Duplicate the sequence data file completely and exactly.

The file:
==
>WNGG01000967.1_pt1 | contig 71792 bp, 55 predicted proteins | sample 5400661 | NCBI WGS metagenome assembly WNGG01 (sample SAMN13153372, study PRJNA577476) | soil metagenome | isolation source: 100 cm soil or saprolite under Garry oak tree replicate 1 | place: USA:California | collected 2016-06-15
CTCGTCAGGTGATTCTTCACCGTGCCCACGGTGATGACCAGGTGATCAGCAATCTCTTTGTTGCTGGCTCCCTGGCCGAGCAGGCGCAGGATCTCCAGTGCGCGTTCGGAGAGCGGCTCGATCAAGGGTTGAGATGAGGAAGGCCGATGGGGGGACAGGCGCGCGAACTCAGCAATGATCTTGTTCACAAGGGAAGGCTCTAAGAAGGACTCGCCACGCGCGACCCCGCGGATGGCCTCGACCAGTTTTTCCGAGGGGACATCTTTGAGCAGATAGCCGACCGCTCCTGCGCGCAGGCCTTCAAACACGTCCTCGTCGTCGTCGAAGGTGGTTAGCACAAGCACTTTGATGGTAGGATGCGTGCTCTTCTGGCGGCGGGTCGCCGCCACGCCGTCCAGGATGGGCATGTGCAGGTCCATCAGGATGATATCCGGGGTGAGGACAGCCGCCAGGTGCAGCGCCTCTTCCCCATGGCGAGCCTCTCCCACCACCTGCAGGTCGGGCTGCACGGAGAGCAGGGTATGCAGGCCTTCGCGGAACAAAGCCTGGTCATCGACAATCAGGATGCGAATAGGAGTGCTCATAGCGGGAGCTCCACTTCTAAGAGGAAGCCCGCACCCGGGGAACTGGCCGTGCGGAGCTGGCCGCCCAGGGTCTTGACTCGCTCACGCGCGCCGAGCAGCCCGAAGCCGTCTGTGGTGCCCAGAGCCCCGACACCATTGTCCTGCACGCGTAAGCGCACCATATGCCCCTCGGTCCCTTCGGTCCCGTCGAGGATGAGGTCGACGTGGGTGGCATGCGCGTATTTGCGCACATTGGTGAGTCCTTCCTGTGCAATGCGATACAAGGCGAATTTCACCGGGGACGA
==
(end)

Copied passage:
>WNGG01000967.1_pt1 | contig 71792 bp, 55 predicted proteins | sample 5400661 | NCBI WGS metagenome assembly WNGG01 (sample SAMN13153372, study PRJNA577476) | soil metagenome | isolation source: 100 cm soil or saprolite under Garry oak tree replicate 1 | place: USA:California | collected 2016-06-15
CTCGTCAGGTGATTCTTCACCGTGCCCACGGTGATGACCAGGTGATCAGCAATCTCTTTGTTGCTGGCTCCCTGGCCGAGCAGGCGCAGGATCTCCAGTGCGCGTTCGGAGAGCGGCTCGATCAAGGGTTGAGATGAGGAAGGCCGATGGGGGGACAGGCGCGCGAACTCAGCAATGATCTTGTTCACAAGGGAAGGCTCTAAGAAGGACTCGCCACGCGCGACCCCGCGGATGGCCTCGACCAGTTTTTCCGAGGGGACATCTTTGAGCAGATAGCCGACCGCTCCTGCGCGCAGGCCTTCAAACACGTCCTCGTCGTCGTCGAAGGTGGTTAGCACAAGCACTTTGATGGTAGGATGCGTGCTCTTCTGGCGGCGGGTCGCCGCCACGCCGTCCAGGATGGGCATGTGCAGGTCCATCAGGATGATATCCGGGGTGAGGACAGCCGCCAGGTGCAGCGCCTCTTCCCCATGGCGAGCCTCTCCCACCACCTGCAGGTCGGGCTGCACGGAGAGCAGGGTATGCAGGCCTTCGCGGAACAAAGCCTGGTCATCGACAATCAGGATGCGAATAGGAGTGCTCATAGCGGGAGCTCCACTTCTAAGAGGAAGCCCGCACCCGGGGAACTGGCCGTGCGGAGCTGGCCGCCCAGGGTCTTGACTCGCTCACGCGCGCCGAGCAGCCCGAAGCCGTCTGTGGTGCCCAGAGCCCCGACACCATTGTCCTGCACGCGTAAGCGCACCATATGCCCCTCGGTCCCTTCGGTCCCGTCGAGGATGAGGTCGACGTGGGTGGCATGCGCGTATTTGCGCACATTGGTGAGTCCTTCCTGTGCAATGCGATACAAGGCGAATTTCACCGGGGACGA